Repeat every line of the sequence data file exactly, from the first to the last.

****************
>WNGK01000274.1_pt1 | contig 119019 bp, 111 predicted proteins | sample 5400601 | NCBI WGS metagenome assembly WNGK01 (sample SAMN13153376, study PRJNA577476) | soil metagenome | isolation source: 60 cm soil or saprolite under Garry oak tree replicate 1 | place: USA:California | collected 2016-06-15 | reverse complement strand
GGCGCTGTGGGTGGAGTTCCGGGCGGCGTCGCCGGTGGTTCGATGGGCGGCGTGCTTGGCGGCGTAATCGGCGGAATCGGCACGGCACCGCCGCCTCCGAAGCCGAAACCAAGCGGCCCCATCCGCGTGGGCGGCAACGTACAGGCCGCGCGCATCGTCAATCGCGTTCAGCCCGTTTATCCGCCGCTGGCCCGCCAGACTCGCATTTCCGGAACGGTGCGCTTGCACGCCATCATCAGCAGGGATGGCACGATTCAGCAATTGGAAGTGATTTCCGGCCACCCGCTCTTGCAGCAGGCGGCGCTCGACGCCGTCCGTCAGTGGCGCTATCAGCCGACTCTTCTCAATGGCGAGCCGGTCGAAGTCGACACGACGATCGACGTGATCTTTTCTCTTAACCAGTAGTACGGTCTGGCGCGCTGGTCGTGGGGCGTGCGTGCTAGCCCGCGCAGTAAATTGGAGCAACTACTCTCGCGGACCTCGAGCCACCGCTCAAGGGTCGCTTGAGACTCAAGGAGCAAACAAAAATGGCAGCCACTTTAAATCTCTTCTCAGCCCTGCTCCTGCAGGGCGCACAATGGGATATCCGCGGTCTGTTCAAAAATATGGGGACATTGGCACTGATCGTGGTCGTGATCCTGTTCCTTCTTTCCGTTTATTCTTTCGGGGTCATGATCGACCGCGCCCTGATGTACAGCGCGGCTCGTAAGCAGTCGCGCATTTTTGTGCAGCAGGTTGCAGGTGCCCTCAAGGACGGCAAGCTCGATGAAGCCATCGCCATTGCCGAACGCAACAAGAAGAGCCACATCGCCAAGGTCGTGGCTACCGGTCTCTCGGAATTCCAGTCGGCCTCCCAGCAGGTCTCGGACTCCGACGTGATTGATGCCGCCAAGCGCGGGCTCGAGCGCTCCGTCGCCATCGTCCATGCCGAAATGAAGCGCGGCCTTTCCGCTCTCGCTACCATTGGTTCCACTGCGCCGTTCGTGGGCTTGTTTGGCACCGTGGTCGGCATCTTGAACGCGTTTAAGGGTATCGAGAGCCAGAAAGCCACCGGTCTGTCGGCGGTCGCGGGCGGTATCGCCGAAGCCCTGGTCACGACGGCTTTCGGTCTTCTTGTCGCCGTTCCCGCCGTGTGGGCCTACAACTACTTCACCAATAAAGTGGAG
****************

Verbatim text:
>WNGK01000274.1_pt1 | contig 119019 bp, 111 predicted proteins | sample 5400601 | NCBI WGS metagenome assembly WNGK01 (sample SAMN13153376, study PRJNA577476) | soil metagenome | isolation source: 60 cm soil or saprolite under Garry oak tree replicate 1 | place: USA:California | collected 2016-06-15 | reverse complement strand
GGCGCTGTGGGTGGAGTTCCGGGCGGCGTCGCCGGTGGTTCGATGGGCGGCGTGCTTGGCGGCGTAATCGGCGGAATCGGCACGGCACCGCCGCCTCCGAAGCCGAAACCAAGCGGCCCCATCCGCGTGGGCGGCAACGTACAGGCCGCGCGCATCGTCAATCGCGTTCAGCCCGTTTATCCGCCGCTGGCCCGCCAGACTCGCATTTCCGGAACGGTGCGCTTGCACGCCATCATCAGCAGGGATGGCACGATTCAGCAATTGGAAGTGATTTCCGGCCACCCGCTCTTGCAGCAGGCGGCGCTCGACGCCGTCCGTCAGTGGCGCTATCAGCCGACTCTTCTCAATGGCGAGCCGGTCGAAGTCGACACGACGATCGACGTGATCTTTTCTCTTAACCAGTAGTACGGTCTGGCGCGCTGGTCGTGGGGCGTGCGTGCTAGCCCGCGCAGTAAATTGGAGCAACTACTCTCGCGGACCTCGAGCCACCGCTCAAGGGTCGCTTGAGACTCAAGGAGCAAACAAAAATGGCAGCCACTTTAAATCTCTTCTCAGCCCTGCTCCTGCAGGGCGCACAATGGGATATCCGCGGTCTGTTCAAAAATATGGGGACATTGGCACTGATCGTGGTCGTGATCCTGTTCCTTCTTTCCGTTTATTCTTTCGGGGTCATGATCGACCGCGCCCTGATGTACAGCGCGGCTCGTAAGCAGTCGCGCATTTTTGTGCAGCAGGTTGCAGGTGCCCTCAAGGACGGCAAGCTCGATGAAGCCATCGCCATTGCCGAACGCAACAAGAAGAGCCACATCGCCAAGGTCGTGGCTACCGGTCTCTCGGAATTCCAGTCGGCCTCCCAGCAGGTCTCGGACTCCGACGTGATTGATGCCGCCAAGCGCGGGCTCGAGCGCTCCGTCGCCATCGTCCATGCCGAAATGAAGCGCGGCCTTTCCGCTCTCGCTACCATTGGTTCCACTGCGCCGTTCGTGGGCTTGTTTGGCACCGTGGTCGGCATCTTGAACGCGTTTAAGGGTATCGAGAGCCAGAAAGCCACCGGTCTGTCGGCGGTCGCGGGCGGTATCGCCGAAGCCCTGGTCACGACGGCTTTCGGTCTTCTTGTCGCCGTTCCCGCCGTGTGGGCCTACAACTACTTCACCAATAAAGTGGAG